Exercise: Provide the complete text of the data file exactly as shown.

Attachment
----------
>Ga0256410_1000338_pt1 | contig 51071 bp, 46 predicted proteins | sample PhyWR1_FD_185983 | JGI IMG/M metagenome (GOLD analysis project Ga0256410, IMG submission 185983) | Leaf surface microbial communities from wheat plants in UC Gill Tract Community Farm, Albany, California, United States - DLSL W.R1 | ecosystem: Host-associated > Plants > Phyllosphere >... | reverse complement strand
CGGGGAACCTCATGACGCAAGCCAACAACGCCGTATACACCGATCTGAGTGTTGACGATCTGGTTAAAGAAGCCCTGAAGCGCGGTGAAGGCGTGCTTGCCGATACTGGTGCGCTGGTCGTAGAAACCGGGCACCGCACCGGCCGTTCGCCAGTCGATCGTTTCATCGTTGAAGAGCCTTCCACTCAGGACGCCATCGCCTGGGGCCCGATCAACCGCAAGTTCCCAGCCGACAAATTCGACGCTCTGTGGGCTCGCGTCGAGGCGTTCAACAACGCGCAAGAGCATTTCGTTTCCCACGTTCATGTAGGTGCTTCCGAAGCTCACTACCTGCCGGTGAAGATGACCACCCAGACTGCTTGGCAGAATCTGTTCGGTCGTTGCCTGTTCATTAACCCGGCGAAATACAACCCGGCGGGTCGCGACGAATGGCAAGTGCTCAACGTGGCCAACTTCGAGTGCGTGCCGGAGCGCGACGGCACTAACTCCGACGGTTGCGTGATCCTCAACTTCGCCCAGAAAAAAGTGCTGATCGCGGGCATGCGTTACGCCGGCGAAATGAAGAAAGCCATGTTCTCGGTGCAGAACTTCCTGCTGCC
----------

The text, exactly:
>Ga0256410_1000338_pt1 | contig 51071 bp, 46 predicted proteins | sample PhyWR1_FD_185983 | JGI IMG/M metagenome (GOLD analysis project Ga0256410, IMG submission 185983) | Leaf surface microbial communities from wheat plants in UC Gill Tract Community Farm, Albany, California, United States - DLSL W.R1 | ecosystem: Host-associated > Plants > Phyllosphere >... | reverse complement strand
CGGGGAACCTCATGACGCAAGCCAACAACGCCGTATACACCGATCTGAGTGTTGACGATCTGGTTAAAGAAGCCCTGAAGCGCGGTGAAGGCGTGCTTGCCGATACTGGTGCGCTGGTCGTAGAAACCGGGCACCGCACCGGCCGTTCGCCAGTCGATCGTTTCATCGTTGAAGAGCCTTCCACTCAGGACGCCATCGCCTGGGGCCCGATCAACCGCAAGTTCCCAGCCGACAAATTCGACGCTCTGTGGGCTCGCGTCGAGGCGTTCAACAACGCGCAAGAGCATTTCGTTTCCCACGTTCATGTAGGTGCTTCCGAAGCTCACTACCTGCCGGTGAAGATGACCACCCAGACTGCTTGGCAGAATCTGTTCGGTCGTTGCCTGTTCATTAACCCGGCGAAATACAACCCGGCGGGTCGCGACGAATGGCAAGTGCTCAACGTGGCCAACTTCGAGTGCGTGCCGGAGCGCGACGGCACTAACTCCGACGGTTGCGTGATCCTCAACTTCGCCCAGAAAAAAGTGCTGATCGCGGGCATGCGTTACGCCGGCGAAATGAAGAAAGCCATGTTCTCGGTGCAGAACTTCCTGCTGCC